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Wednesday, July 28, 2021

Zeana Atarbashi: Women and History Inspire an Engineer-Turned-Artist

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Bold colors are the most important pillar in her works, says Atarbashi, who sometimes uses basic primary colors directly from the paint tubes without any mixing.

Owls have a special place in Atarbashi’s imagination.

While feared as omens of death by many in the Middle East, owls mean wisdom and good luck in the West. They are also connected with Lilith, the rebellious first wife of Adam in Jewish folklore, which has roots in ancient Babylonian demons. Thus, owls became a symbol of women’s rebellion against patriarchy.

“An owl is there in all my galleries, as a symbol of wisdom,” said Atarbashi. “Even in Walt Disney an owl is always a wise teacher. For me, it is connected to the goddess Ishtar; they are both a symbol of wisdom, love, and beauty. It makes my day to see one.”

From Souvenirs to Business 

As a gesture to thank visitors to her first exhibition, Atarbashi painted some of her most popular images on silk scarves and gave them out as souvenirs.

Her son Zaid, a graduate of Columbia University and owner of the Stavros boutique in Dubai’s Gigi Concept Store, helped her carry out the idea.

“My son supports me in planning my exhibitions and choosing themes,” she said. “He also found his passion in fashion design.”

As visitors welcomed that idea, Atarbashi turned it into a business and began creating paintings on silk scarves and pillows for sale in the Stavros store.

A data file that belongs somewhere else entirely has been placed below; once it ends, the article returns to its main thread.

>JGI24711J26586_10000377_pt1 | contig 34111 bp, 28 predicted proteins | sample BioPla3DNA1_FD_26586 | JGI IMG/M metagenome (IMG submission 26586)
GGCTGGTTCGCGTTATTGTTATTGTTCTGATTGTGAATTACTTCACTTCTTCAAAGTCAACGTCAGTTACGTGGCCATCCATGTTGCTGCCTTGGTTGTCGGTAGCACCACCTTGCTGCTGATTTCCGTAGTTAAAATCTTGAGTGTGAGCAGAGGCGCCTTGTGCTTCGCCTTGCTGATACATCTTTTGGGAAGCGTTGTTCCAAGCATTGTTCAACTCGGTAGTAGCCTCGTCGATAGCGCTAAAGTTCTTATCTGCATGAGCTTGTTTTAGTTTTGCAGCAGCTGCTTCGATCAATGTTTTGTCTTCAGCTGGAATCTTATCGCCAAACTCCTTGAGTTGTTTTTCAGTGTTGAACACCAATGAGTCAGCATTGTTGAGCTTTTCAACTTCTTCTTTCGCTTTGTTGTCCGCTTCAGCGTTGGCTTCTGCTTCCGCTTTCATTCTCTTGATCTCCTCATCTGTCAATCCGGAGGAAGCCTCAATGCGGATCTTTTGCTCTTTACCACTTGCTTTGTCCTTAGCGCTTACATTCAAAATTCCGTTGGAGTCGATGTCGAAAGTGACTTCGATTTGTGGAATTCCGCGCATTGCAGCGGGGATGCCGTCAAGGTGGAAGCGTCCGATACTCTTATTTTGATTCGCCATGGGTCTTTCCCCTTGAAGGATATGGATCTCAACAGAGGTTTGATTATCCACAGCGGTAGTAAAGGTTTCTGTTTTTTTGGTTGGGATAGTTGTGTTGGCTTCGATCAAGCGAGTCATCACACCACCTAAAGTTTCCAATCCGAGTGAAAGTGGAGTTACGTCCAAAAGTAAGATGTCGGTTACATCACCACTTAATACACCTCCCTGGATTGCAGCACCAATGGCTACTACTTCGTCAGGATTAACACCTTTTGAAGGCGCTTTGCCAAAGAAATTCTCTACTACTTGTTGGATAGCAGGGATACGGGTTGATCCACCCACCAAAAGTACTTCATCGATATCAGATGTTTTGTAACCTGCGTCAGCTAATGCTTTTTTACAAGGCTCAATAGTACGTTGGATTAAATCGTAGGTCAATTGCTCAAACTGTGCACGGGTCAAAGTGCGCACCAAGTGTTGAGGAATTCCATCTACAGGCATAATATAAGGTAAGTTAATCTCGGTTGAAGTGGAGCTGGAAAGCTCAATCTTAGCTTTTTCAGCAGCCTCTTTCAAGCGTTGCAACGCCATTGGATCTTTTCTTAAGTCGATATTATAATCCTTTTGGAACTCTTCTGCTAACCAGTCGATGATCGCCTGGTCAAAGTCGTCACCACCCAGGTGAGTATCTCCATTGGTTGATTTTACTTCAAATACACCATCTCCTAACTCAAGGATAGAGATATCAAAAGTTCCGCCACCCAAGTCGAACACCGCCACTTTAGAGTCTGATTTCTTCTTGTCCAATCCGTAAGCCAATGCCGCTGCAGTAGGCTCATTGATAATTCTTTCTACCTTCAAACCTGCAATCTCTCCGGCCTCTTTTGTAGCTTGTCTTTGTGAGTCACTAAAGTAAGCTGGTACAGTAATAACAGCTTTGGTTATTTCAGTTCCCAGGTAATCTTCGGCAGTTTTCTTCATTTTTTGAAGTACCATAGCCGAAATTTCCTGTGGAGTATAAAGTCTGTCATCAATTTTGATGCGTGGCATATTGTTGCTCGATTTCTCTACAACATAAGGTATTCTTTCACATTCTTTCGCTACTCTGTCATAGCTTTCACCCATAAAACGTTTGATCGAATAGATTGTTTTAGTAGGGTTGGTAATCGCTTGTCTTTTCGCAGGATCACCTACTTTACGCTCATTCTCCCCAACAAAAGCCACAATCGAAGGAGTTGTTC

“It was a way to help those who cannot buy a painting they loved a lot, to buy the scarf,” she said. “Some framed the scarves as paintings.”

Covid-19’s Blow to Artists

Atarbashi’s career flourished with her participation in three collective art exhibitions: Beirut’s Arab Art Fair (2019), the Helsinki InternationalFestival (2019), and the exhibition “A Changing Landscape: The Female” at Van Der Plas Gallery in Manhattan (2020).

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However, the coronavirus pandemic forced her to cancel two solo exhibitions that were planned in Thessaloniki and at Columbia University’s library.

“The pandemic affected not only exhibitions, whole countries and museums were locked,” she said. “But we will recover.”

The lockdowns painfully hit artists who depend on sales of their work. But Atarbashi managed to find a way out.

“Online sales take over,” she said. “The budget saved for traveling was directed to investing in purchasing artworks in the U.A.E.”

Atarbashi is optimistic that Dubai’s rising art scene will recover.

“Art Dubai will be open late this month,” she said. “Both citizens and residents miss Dubai’s art events. I am excited to participate within the Canadian Pavilion at the Expo 2021, expected in Dubai in October, besides another solo exhibition in Miami.”

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